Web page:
Johnny Depp is a blockbusting, Oscar-nominated movie star whose eagerly anticipated new movie, "Alice in Wonderland," opens next week. You might, therefore, expect him to be making the rounds of late-night talk shows and entertainment magazines. Where you probably wouldn't expect to find him is on a tabloid crime show. But that's where he'll be Saturday night, appearing on "48 Hours" to talk about one of the most horrifying crimes of the last several years -- and a controversial investigation that may have put innocent young men behind bars.
On May 5, 1993, three little boys were mutilated and murdered in the West Memphis, Ark., woods, a crime that had the hallmarks not just of unspeakable brutality but also the guise of ritual.
Soon after, three teenage boys were arrested for the killings. The young suspects, Damien Echols, Jason Baldwin and Jessie Misskelley, had the misfortune of being black-clad, Stephen King reading, heavy metal fans. They were convicted, and have now spent almost half their lives behind bars. Echols is currently on death row.
But the case against the West Memphis Three, as they've become known, has always left considerable room for doubt. The boys had alibis for the times of the murders. There was almost no physical evidence to tie the suspects to the victims. Jessie Misskelley, who is mentally disabled and was a minor at the time, confessed to participating in the crime, but then recanted and said he had been coerced.
The story became a cause célèbre, and the basis of Joe Berlinger and Bruce Sinofsky's haunting 1996 documentary "Paradise Lost," which persuasively argued for a reopening of the murder case.
There was certainly a cinematic precedent; Errol Morris' 1988 documentary about a mishandled murder investigation, "The Thin Blue Line," prompted a reopening of the case and the consequent freeing of Randall Dale Adams from death row.
But new trials didn't happen for the West Memphis Three. So four years later, the filmmakers did a sequel following up on the grim prison lives of Echols, Baldwin and Misskelley, and presenting even more supporting evidence for a new investigation. Again and again, however, the case lay dormant. As recently as last month the judge in the trial, David Burnett, a man who has publicly stated he's "sick and tired" of the the whole thing, rejected a bid for a retrial for Misskelley and Baldwin.
Yet you wouldn't know the seriousness of the cause -- or the compelling argument that the wrong individuals are behind bars -- by the way Johnny Depp's CBS News appearance is being reported today. The New York Post, perpetually short on nuance, declared today that "Johnny Depp promotes kid's movie by discussing satanic murders" while E! Online trumpeted "Johnny Depp Turns Defender of Convicted Murderers."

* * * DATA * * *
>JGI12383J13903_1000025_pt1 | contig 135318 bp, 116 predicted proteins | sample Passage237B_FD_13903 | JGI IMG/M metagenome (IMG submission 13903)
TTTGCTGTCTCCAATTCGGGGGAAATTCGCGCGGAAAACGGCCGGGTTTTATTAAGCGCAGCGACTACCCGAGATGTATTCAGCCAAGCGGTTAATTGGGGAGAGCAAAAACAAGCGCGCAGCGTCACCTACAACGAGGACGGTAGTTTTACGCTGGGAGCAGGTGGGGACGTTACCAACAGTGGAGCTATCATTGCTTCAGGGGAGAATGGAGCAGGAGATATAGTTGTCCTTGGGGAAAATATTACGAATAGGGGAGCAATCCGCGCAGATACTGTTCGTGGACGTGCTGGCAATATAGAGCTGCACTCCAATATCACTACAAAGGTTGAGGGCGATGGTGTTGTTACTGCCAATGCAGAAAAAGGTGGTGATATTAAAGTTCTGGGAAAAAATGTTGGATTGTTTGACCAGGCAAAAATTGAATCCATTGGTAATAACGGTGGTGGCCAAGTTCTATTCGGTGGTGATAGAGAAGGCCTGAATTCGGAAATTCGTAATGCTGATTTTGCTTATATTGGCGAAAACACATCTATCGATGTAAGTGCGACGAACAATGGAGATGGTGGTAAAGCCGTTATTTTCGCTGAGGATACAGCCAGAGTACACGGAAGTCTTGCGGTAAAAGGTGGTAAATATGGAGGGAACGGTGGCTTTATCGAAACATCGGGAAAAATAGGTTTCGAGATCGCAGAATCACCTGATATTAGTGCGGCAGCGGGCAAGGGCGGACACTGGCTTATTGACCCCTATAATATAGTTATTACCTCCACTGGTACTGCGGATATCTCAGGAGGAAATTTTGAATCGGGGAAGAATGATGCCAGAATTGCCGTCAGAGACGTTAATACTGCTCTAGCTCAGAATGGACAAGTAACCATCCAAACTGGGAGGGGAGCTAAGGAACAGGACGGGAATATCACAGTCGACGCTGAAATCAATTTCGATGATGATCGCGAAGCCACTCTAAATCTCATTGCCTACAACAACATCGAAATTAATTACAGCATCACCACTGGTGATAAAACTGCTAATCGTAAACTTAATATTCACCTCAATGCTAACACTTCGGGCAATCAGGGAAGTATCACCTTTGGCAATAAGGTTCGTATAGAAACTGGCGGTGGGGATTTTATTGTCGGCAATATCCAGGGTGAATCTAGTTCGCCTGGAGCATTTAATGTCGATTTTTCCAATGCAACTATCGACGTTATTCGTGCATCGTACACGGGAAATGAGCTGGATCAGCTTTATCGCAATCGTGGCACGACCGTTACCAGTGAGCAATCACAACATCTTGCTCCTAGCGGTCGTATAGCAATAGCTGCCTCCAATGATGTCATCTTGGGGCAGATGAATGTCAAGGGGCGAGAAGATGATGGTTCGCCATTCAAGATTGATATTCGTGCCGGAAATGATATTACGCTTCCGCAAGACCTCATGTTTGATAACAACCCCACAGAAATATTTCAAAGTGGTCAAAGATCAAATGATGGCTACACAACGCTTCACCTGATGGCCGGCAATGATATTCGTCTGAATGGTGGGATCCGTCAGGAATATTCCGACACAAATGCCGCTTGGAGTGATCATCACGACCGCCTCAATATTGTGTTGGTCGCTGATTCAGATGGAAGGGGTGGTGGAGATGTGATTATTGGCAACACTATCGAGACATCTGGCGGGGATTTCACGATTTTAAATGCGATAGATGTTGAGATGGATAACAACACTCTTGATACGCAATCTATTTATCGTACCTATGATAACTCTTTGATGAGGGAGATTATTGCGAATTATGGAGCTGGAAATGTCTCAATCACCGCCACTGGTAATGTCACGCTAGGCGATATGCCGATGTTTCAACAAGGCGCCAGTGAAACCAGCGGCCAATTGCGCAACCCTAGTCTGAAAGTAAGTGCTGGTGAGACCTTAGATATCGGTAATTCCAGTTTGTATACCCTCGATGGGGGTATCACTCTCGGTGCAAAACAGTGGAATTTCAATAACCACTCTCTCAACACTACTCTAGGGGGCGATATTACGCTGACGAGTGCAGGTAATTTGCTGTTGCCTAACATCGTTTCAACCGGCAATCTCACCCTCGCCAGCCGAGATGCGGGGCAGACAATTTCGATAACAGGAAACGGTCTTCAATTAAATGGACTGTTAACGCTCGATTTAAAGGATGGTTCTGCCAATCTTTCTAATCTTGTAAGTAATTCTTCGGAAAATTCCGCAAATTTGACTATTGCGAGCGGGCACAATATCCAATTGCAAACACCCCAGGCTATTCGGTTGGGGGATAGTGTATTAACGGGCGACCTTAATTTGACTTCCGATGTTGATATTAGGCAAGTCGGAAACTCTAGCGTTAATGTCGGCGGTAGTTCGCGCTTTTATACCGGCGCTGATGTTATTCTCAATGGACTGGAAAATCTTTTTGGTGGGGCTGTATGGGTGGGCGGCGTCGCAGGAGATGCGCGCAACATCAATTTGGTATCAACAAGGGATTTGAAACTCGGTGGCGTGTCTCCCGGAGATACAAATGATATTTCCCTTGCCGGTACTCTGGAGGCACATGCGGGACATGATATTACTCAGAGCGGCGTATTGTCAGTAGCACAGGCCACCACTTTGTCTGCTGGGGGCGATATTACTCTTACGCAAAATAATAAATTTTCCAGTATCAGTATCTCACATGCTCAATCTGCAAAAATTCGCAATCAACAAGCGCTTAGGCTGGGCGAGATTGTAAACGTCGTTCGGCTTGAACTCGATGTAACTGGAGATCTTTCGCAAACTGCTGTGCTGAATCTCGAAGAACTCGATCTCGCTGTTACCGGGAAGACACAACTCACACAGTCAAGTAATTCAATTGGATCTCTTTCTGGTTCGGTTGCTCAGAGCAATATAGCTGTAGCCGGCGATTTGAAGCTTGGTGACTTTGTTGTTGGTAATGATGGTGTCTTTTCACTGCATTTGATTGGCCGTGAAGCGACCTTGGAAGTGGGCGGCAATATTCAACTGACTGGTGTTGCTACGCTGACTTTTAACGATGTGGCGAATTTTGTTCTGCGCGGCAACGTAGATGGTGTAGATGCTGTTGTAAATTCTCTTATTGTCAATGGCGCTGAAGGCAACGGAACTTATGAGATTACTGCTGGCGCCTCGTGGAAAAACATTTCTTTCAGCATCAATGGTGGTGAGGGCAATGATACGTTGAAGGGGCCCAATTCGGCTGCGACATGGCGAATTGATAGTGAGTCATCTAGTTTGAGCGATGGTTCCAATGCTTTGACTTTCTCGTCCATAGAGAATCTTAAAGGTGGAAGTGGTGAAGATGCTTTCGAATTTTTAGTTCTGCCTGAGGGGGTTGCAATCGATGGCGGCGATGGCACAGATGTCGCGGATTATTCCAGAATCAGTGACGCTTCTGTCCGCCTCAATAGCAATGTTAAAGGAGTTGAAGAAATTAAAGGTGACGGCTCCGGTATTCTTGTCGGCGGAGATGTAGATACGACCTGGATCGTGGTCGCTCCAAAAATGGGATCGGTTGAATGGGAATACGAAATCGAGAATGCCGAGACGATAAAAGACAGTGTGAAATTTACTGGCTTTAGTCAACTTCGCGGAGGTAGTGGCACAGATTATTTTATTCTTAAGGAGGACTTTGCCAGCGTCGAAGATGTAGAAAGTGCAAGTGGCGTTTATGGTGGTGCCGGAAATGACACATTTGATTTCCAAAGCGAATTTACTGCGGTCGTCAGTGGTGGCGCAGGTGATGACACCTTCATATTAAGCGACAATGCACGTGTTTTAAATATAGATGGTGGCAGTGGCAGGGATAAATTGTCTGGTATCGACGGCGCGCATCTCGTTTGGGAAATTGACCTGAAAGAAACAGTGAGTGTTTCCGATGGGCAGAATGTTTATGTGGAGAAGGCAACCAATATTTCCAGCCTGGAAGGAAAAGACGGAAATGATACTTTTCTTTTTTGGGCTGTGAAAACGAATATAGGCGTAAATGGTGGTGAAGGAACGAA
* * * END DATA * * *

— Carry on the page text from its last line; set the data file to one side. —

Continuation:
And Fox News, likewise never eager to let the facts get in the way of a headline, boggled that "Johnny Depp may have fallen through a rabbit hole. To promote his movie version of 'Alice in Wonderland,' he's advocating the release of three men convicted of murdering three boys in a suspected satanic ritual."
Forget the fact that the satanic sacrifice angle has been dubious from the get-go. Forget the lack of DNA evidence to tie the suspects to the crime. Forget, also, that Depp is not doing "48 Hours" to shill his movie. Yep, Johnny Depp wants to unleash devil-worshiping murderers on the children of America! PS, go see "Alice in Wonderland"!
Or maybe the famously press-shy Depp has other motives, like believing in the story. He's certainly in good company. Other celebrities who've advocated for the West Memphis Three include Eddie Vedder (who co-wrote the song "Army Reserve" with Echols), Metallica, the Dixie Chicks, Henry Rollins and Margaret Cho. Even "South Park" co-creator Trey Parker, who has made of career of skewering self-righteous stars and their doofy do-gooder public displays, has championed them. The mother of victim Stevie Branch, Pamela Hobbs, has also asserted she believes in the innocence of Echols, Baldwin and Misskelley.
Given all that evidence, perhaps Depp, the serious and committed actor, environmental activist and parent, is likely not also a fan of child-murdering Satanists. Perhaps one of the biggest movie stars in the world actually gives a damn about righting what is a bungled murder investigation at best and, at worst, a horrific miscarriage of justice in the American trial system. Perhaps he's so passionate about the issue that he's willing to go on a lurid television show to speak out about it. Maybe the guy whose movies so often charm and delight children actually cares about kids -- and not just the wide-eyed popcorn eaters who sit in movie theaters, but three little boys who died on a May evening in the Arkansas woods, and a trio of former misfit teens who've spent the past 16 years in prison for their deaths.